Term for a wine whose alcoholic fermentation has not yet finished and which is not yet separated from the yeasts (not yet clarified). In common parlance, wines of the current vintage or wines intended for quick use are also called so. Other names with partly similar meanings are Heuriger, Junker and Primus (Austria), Joven (Spain), Nouveau (France) and Novello (Italy). Young wines have a special quality, they can differ considerably in colour and taste from wines that have matured longer. They quite simply cannot yet show any taste nuances(aromatic substances) which only develop slowly during bottleaging or ageing.
The trend is towards young wines with a taste within the first one to two years. This is especially true for white wines. The majority of (especially younger) consumers demand this and producers naturally take it into account when making wine. This development began in the mid 1980s. There are, however, country-specific customs. In France, for example, especially in Burgundy and Bordeaux, there is a centuries-old tradition of matured crops. However, Austria and to some extent also Germany are "young wine drinking countries". Especially Austria has always been a "Heurigentrinkerland"(Heuriger = current vintage) and an "Alter" is rather appreciated only by a minority.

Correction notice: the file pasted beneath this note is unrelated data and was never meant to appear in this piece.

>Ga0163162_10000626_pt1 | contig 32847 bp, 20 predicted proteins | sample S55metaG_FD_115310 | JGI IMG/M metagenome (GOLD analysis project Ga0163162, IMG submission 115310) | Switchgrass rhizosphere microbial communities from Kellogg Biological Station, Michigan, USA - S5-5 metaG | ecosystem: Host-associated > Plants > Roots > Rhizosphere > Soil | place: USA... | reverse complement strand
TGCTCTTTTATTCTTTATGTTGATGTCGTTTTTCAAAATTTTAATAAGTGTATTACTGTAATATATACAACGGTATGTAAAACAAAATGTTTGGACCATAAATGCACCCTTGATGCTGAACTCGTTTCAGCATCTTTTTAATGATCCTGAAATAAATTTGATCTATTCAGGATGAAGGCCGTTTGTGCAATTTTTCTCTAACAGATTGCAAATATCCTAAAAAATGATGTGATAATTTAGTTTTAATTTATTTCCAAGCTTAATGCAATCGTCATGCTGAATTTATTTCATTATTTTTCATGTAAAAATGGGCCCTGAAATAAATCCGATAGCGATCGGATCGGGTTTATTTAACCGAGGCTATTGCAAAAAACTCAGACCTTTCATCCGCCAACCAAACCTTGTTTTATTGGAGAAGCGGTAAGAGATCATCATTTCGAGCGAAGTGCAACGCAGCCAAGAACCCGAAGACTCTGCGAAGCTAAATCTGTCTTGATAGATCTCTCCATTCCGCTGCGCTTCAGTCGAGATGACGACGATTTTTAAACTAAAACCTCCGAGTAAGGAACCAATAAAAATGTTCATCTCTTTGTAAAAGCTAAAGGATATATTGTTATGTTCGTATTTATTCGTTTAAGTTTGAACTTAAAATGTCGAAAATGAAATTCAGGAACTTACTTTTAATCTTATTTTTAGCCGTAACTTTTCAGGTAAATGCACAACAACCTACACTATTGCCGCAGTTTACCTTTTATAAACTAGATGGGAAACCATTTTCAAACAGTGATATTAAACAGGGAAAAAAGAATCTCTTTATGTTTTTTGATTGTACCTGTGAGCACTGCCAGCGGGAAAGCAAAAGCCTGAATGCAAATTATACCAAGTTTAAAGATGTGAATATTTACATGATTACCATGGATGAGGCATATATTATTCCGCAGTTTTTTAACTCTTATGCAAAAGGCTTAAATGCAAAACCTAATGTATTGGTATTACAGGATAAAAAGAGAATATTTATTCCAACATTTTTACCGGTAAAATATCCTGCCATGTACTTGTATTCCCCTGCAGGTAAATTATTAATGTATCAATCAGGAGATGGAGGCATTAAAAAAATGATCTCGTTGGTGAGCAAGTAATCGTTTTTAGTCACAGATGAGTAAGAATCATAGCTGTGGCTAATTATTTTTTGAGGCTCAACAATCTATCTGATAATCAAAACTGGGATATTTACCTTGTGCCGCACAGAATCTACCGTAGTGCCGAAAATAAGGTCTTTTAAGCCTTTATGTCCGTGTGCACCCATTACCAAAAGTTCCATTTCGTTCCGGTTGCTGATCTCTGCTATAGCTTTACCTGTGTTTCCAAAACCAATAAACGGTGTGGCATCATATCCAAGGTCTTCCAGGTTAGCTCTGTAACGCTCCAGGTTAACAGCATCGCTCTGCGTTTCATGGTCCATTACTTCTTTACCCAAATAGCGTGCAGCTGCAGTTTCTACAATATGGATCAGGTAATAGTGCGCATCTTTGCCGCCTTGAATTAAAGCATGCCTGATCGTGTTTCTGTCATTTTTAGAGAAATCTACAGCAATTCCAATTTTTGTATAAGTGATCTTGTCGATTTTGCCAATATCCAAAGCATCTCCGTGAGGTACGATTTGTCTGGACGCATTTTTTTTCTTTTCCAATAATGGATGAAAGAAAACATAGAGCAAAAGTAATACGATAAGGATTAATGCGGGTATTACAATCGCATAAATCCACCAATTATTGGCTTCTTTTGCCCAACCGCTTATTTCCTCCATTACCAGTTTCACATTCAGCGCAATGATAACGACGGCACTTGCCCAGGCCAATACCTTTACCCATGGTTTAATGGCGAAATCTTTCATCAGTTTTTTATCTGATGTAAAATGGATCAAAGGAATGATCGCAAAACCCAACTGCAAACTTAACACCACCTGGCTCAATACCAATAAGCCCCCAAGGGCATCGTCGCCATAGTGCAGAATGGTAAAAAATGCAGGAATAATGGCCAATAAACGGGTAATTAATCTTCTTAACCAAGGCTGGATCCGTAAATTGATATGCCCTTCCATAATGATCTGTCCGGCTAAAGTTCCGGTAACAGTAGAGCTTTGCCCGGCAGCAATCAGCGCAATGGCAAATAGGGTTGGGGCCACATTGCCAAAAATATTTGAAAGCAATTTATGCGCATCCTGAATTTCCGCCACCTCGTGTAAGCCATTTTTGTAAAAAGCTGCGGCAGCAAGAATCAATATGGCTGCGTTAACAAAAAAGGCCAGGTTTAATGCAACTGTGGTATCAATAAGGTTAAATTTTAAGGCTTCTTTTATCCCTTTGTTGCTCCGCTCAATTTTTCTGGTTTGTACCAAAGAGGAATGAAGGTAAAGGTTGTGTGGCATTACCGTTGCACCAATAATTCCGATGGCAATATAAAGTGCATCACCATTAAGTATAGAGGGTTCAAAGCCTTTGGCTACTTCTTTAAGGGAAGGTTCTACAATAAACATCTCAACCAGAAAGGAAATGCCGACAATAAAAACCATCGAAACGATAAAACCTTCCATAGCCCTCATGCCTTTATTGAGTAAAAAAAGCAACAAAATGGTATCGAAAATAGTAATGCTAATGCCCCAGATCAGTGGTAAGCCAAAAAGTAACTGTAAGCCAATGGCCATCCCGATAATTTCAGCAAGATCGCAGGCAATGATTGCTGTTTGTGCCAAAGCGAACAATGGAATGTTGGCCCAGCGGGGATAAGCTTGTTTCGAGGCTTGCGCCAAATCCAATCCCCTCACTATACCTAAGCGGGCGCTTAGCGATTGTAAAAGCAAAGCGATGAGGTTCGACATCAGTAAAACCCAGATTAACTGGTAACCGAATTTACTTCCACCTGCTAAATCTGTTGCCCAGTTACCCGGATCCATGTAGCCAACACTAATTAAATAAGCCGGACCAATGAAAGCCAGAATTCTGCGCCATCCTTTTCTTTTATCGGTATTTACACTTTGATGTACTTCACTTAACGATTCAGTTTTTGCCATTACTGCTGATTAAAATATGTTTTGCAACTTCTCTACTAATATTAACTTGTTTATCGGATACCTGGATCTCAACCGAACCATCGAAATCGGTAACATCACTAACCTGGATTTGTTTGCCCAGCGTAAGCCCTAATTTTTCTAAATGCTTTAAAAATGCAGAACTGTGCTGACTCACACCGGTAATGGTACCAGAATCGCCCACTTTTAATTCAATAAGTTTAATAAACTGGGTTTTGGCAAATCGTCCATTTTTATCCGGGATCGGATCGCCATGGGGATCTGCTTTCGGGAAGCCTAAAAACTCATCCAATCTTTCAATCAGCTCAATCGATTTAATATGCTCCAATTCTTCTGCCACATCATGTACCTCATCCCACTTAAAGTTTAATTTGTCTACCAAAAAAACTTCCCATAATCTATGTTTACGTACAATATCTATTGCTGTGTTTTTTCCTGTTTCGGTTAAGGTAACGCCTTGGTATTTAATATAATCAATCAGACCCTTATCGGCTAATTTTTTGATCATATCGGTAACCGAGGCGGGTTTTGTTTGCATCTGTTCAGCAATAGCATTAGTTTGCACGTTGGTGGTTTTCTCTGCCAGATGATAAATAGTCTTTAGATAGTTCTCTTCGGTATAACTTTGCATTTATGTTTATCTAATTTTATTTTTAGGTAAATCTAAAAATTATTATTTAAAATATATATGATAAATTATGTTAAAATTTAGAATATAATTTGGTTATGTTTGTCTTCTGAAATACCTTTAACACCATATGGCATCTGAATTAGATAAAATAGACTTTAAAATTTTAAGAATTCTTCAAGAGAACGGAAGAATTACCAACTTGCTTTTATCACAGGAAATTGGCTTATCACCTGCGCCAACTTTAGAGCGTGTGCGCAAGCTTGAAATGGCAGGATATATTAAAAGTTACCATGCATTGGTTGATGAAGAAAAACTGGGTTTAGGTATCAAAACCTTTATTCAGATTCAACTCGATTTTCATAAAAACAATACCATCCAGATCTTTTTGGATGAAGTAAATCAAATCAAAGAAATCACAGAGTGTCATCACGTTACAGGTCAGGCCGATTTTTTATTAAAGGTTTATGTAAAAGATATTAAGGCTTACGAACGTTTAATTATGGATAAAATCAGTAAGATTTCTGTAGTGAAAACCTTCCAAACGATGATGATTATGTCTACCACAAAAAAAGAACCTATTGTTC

The famous winemaker Josef "Pepi" Umathum, a doyen and winemaker philosopher within the Austrian winemaking scene, aptly put it like this: "Youth is the magic word. Youth is in, you only have to look at the advertising. Wine is also in, so it is absolutely clear that young wine is in". But slowly a certain trend reversal is taking place. People who explicitly order young wines in restaurants and call older vintages "slow sellers" are now increasingly beginning to "understand" mature wines and appreciate their special qualities. See in detail under the keywords bottle aging, shelf life and drinking maturity.
Complete lists of the numerous vinification measures or cellar techniques, as well as the types of wine, sparkling wine and distillate regulated by wine law are included under the keyword vinification. Comprehensive information on wine law can be found under the keyword wine law.